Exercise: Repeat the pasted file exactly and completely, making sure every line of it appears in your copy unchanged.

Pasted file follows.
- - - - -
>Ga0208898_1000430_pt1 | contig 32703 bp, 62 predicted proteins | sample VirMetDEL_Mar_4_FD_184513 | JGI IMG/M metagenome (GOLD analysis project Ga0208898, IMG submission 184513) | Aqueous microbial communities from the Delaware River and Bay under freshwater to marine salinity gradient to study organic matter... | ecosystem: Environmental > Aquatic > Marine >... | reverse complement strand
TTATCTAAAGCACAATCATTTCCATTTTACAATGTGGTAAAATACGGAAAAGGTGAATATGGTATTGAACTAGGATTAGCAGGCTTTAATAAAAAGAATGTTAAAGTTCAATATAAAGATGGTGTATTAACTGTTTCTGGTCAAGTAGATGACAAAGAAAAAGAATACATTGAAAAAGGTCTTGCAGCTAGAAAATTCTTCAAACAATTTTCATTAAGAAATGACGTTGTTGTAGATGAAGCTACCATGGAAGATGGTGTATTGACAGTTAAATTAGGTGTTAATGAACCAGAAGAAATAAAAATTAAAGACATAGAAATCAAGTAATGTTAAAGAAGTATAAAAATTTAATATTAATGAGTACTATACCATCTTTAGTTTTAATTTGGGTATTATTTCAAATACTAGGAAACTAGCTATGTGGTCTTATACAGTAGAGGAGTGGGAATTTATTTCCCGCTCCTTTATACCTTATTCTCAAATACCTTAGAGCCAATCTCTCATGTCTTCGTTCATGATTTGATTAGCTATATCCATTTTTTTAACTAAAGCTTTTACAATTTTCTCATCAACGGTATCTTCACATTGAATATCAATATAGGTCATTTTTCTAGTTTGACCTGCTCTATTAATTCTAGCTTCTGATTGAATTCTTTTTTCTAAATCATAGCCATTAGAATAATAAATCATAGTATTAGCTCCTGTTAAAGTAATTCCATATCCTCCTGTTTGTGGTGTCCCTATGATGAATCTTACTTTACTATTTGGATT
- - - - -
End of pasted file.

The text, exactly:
>Ga0208898_1000430_pt1 | contig 32703 bp, 62 predicted proteins | sample VirMetDEL_Mar_4_FD_184513 | JGI IMG/M metagenome (GOLD analysis project Ga0208898, IMG submission 184513) | Aqueous microbial communities from the Delaware River and Bay under freshwater to marine salinity gradient to study organic matter... | ecosystem: Environmental > Aquatic > Marine >... | reverse complement strand
TTATCTAAAGCACAATCATTTCCATTTTACAATGTGGTAAAATACGGAAAAGGTGAATATGGTATTGAACTAGGATTAGCAGGCTTTAATAAAAAGAATGTTAAAGTTCAATATAAAGATGGTGTATTAACTGTTTCTGGTCAAGTAGATGACAAAGAAAAAGAATACATTGAAAAAGGTCTTGCAGCTAGAAAATTCTTCAAACAATTTTCATTAAGAAATGACGTTGTTGTAGATGAAGCTACCATGGAAGATGGTGTATTGACAGTTAAATTAGGTGTTAATGAACCAGAAGAAATAAAAATTAAAGACATAGAAATCAAGTAATGTTAAAGAAGTATAAAAATTTAATATTAATGAGTACTATACCATCTTTAGTTTTAATTTGGGTATTATTTCAAATACTAGGAAACTAGCTATGTGGTCTTATACAGTAGAGGAGTGGGAATTTATTTCCCGCTCCTTTATACCTTATTCTCAAATACCTTAGAGCCAATCTCTCATGTCTTCGTTCATGATTTGATTAGCTATATCCATTTTTTTAACTAAAGCTTTTACAATTTTCTCATCAACGGTATCTTCACATTGAATATCAATATAGGTCATTTTTCTAGTTTGACCTGCTCTATTAATTCTAGCTTCTGATTGAATTCTTTTTTCTAAATCATAGCCATTAGAATAATAAATCATAGTATTAGCTCCTGTTAAAGTAATTCCATATCCTCCTGTTTGTGGTGTCCCTATGATGAATCTTACTTTACTATTTGGATT